Black day for national education as Tamar site is swamped
Tens of thousands estimated to have descended on Tamar site as the protest escalates, piling more pressure on C.Y. Leung
An ocean of protesters in black T-shirts swamped the government's headquarters at Tamar in Admiralty last night as tens of thousands rallied for a ninth consecutive day against the national education curriculum.
Organisers said 120,000 protesters packed the site, spilling back on to streets of Wan Chai and as far as Causeway Bay. Police estimated the crowd was 36,000 strong by 9.30pm.
They inundated roads and forced staff to divert the crowds inside Admiralty MTR station as more and more people flocked to the site, spreading into a park between the complex and the Tamar military base of the PLA.
Incensed protesters sat and chanted slogans while about a dozen activists continued their hunger strike. They said the rally would continue overnight.
Joshua Wong Chi-fung, the 15-year-old convenor of student-activist group Scholarism, said: "The government cannot do whatever it wants. Hong Kong people will fight for their rights on their soil. Hong Kong will win. This movement will not fail."
Pro-democracy media tycoon Jimmy Lai Chee-ying, outspoken Cardinal Joseph Zen Ze-kiun and Democratic Party veteran Martin Lee Chu-ming were among the crowd offering their support.
Campaign leaders insist Chief Executive Leung Chun-ying withdraw plans to introduce national education - branded a brainwashing tool to be used by Beijing to indoctrinate future generations - but agreed to a meeting proposed by Leung yesterday afternoon provided it was held in public. Leung's office informed protesters that he was willing to resolve the crisis through "dialogue without preconditions".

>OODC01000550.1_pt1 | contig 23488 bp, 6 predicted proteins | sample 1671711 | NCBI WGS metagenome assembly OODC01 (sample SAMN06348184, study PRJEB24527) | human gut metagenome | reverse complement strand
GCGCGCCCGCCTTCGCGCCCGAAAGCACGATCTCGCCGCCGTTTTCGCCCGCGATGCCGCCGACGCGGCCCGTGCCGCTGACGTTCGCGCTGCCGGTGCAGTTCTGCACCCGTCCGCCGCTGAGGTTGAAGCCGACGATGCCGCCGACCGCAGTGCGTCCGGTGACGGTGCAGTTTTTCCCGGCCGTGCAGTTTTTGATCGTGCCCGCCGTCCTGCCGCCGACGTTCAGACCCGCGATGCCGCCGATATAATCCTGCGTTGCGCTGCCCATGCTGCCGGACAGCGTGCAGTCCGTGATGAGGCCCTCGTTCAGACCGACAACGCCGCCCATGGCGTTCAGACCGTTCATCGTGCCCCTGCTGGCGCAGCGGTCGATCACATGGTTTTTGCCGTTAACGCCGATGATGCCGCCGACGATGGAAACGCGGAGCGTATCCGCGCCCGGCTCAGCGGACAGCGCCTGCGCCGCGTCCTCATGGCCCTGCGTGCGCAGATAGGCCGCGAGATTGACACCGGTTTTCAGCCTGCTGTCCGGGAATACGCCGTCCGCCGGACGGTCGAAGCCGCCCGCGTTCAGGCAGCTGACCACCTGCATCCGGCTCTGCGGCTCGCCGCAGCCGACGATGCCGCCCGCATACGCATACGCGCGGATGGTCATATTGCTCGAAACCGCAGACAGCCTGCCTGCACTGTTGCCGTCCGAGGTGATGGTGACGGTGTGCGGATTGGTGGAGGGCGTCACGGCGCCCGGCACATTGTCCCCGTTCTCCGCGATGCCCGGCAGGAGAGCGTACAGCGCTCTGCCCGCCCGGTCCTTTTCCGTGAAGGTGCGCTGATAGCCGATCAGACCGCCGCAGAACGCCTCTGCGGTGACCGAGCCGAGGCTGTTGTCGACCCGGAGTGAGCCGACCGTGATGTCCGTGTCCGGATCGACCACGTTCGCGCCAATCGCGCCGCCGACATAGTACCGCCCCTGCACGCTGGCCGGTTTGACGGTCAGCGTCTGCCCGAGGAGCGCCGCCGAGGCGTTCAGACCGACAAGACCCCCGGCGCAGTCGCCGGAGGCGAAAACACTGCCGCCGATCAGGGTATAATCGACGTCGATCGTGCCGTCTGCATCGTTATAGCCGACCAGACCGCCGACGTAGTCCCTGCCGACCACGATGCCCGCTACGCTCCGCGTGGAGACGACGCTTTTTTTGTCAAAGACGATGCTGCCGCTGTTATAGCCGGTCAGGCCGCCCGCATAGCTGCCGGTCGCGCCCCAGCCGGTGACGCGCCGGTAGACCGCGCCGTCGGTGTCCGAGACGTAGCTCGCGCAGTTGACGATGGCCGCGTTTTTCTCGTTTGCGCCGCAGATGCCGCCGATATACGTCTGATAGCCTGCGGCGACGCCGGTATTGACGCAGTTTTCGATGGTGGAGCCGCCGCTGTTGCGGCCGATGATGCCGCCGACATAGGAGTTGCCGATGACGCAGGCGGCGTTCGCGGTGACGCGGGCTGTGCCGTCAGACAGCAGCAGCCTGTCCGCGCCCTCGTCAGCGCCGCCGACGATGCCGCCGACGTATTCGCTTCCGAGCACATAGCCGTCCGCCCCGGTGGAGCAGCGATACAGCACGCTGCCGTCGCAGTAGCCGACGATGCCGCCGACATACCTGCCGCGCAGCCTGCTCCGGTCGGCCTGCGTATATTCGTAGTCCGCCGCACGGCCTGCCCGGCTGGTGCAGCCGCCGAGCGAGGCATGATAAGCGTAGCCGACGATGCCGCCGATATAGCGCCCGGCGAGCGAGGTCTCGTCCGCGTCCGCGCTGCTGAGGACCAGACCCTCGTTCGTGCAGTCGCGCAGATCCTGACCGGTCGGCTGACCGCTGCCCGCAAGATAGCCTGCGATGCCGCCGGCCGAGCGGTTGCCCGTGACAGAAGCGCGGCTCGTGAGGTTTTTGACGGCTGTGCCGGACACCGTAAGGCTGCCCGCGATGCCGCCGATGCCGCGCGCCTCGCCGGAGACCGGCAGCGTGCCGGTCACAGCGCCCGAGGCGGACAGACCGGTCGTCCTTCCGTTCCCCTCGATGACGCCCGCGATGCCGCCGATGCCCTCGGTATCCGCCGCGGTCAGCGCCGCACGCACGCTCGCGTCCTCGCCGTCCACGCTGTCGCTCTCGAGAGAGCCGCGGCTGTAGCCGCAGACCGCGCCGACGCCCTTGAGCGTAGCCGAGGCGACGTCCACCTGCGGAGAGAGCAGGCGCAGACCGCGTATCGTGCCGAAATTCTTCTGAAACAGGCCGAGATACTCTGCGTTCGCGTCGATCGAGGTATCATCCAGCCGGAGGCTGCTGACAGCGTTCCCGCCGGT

Eva Chan Sik-chee, of the Parents Concern Group, said she talked to the Chief Executive's Office by phone several times last night and was given no sign the subject would be withdrawn. She urged people to gather at the site again this morning at 10am.
Leung said earlier that the government could not alter policies whenever there was a protest. He stressed the government was open to any suggestions that might be made by the committee set up recently to scrutinise the controversial subject, which is scheduled to be introduced in primary and secondary schools by 2016.
"I do care about those who are on hunger strike, but we ought to follow procedures [of the committee]," Leung said.
Engineer Kevin Chung Chi-fai, who was attending the rally for the first time, said: "I think the government is just repeating the same line on its insistence on the curriculum."
In a TV interview, Chief Secretary Carrie Lam Cheng Yuet-ngor said the turmoil was the result of a lack of trust in the government. She admitted it could also have arisen from fears about the Communist Party.
A government teachers' union said it would meet to discuss the circumstances under which to start various kinds of action, including a class boycott.
One school that had indicated it would start teaching national education, Baptist Lui Ming Choi Primary School in Sha Tin, suspended the plan after protests.
The campaign has now spread overseas, with emigrant groups organising protests in their cities. The Civil Alliance Against National Education said it would stage a protest outside Hong Kong's representative office in London today.